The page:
From the Battlefield to the Classroom: Using Education in the Fight against Rape Stigma
Last week, BLS academic Dr Janine Natalya Clark travelled to Bosnia to pilot her new and innovative school-based scheme of discussing sexual violence in conflict with young people in Bosnian high schools. A specialist on sexual violence, transitional justice, and the Yugoslav conflict, Dr Clark is Reader in Gender, International Criminal Law, and Transitional Justice. Here she reflects on her visit and on the pilot project.
It is estimated that 20,000 men and women suffered rape and sexual violence during the 1992-1995 Bosnian war. Some of these survivors are now living abroad; some have died; some have never spoken about their war trauma because they feel ashamed. Others want to tell their stories and need to tell them. Between 2014 and 2015, as part of a Leverhulme Research Fellowship, I interviewed 79 male and female survivors of war rape and sexual violence in Bosnia-Hercegovina (BiH). Many of them described feeling alone and marginalized, and some of the female interviewees had experienced verbal abuse from husbands and/or neighbours. Rape and sexual violence are not widely spoken about in BiH, and the understanding and support that survivors need is often lacking. Seeking to address this, I recently began a new project in BiH funded through an ESRC Secondment Fund grant.
Transitional justice is a burgeoning field and significant work has been undertaken in BiH, in particular through the work of the International Criminal Tribunal for the former Yugoslavia and the State Court of BiH. Yet transitional justice is not only about dealing with the legacy of past human rights abuses. It is also about dealing with harmful social attitudes and addressing the way that people think. However, education remains a fundamentally neglected dimension of transitional justice.
Responding to this, my new project aims to create a more socially-supportive environment for survivors of rape and sexual violence in BiH through education. Over the next 18 months, I will be working with the Bosnian women’s NGO, Snaga Žene, to deliver a series of talks on rape and sexual violence in high schools across the country. In BiH, there is no unified education system and different ethnic curricula exist. The ultimate aim of the project is to develop a new school subject – addressing issues such as gender, rape, sexual violence and transitional justice – that will be taught in all high schools throughout BiH.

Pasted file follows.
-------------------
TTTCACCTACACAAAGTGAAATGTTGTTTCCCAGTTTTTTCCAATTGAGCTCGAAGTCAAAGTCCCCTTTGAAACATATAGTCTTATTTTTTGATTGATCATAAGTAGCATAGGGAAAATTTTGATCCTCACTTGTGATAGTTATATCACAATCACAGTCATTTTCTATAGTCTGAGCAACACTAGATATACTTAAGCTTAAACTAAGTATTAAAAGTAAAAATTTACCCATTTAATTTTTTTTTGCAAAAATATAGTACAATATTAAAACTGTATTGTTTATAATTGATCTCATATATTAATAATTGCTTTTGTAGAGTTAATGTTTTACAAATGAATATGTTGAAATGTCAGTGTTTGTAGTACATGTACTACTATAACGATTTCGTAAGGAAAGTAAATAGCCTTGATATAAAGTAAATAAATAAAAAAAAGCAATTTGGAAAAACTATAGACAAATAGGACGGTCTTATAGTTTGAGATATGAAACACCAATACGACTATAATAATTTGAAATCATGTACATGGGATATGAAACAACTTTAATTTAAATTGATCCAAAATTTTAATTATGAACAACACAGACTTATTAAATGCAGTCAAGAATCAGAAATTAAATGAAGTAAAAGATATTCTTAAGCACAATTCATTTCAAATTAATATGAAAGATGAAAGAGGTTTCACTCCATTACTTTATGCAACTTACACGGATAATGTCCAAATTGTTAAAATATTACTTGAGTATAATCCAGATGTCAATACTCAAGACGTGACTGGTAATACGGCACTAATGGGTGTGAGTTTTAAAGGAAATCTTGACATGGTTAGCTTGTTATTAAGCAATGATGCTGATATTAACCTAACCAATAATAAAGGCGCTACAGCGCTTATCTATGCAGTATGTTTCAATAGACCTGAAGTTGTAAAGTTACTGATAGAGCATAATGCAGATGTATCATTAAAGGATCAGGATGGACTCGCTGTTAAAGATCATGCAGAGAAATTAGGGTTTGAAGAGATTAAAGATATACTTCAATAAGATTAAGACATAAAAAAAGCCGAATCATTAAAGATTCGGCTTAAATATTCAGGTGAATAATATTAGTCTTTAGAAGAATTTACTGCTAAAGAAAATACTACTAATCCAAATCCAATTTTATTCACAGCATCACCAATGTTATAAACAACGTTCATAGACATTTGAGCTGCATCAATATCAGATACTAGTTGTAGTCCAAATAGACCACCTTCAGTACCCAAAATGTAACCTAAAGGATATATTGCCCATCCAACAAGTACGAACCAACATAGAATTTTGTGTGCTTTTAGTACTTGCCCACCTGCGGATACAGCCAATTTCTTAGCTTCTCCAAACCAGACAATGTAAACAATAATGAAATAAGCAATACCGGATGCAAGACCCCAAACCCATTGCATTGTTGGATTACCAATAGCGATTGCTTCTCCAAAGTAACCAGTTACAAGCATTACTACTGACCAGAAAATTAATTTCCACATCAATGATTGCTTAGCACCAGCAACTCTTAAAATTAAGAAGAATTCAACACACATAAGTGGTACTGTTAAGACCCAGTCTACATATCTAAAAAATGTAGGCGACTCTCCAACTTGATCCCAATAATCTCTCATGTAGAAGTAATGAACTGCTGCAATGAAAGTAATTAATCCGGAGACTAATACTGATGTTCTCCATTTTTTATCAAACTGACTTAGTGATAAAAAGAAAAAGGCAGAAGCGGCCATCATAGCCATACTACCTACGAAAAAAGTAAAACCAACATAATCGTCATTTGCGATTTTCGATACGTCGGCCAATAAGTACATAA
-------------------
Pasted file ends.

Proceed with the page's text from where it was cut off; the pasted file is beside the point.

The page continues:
Piloting the project in Tuzla Canton, in north-eastern BiH, I have just delivered the first talks to six groups of 17 and 18 year olds in three different high schools. The Bosnian war remains a highly divisive and politicized issue. For this reason, the talks deliberately focus on the global issue of rape and sexual violence in conflict. Students are shown two short video clips. In the first, a journalist from Colombia speaks about her own experience of being raped by paramilitaries. In the second video, a 15-year old boy from the Democratic Republic of Congo describes how he was raped and the problems he faces today. These two film clips, in turn, create the basis for a discussion around broad questions such as why are rape and sexual violence used in conflict, what purposes do they serve, can they be prevented and how do they affect the lives of survivors? All of the students are asked to complete a pre-talk and post-talk questionnaire. The attitudinal impact of the talks can thus be gauged.
The project is only in its early stages. Of the more than 120 students who have participated so far, however, just over 95 per cent have said that they would like more talks on rape and sexual violence in school and would like to be involved in the project further. Once all of the talks have been completed in Tuzla Canton, the next stage will be to conduct a series of focus groups with some of the students and teachers, to discuss the development of a new school subject. The same model will be used in five schools in the Bosnian Federation, five in Republika Srpska and three in Brčko District. Reports containing the research findings will be presented to the respective Ministries of Education and media interviews will be given to publicize the project. At the end of the second questionnaire, students are asked to add any additional comments. One of them wrote ‘Borba protiv silovanja’ (Fight against rape). For the first time, this novel project takes that fight into the classroom.
Dr Janine Natalya Clark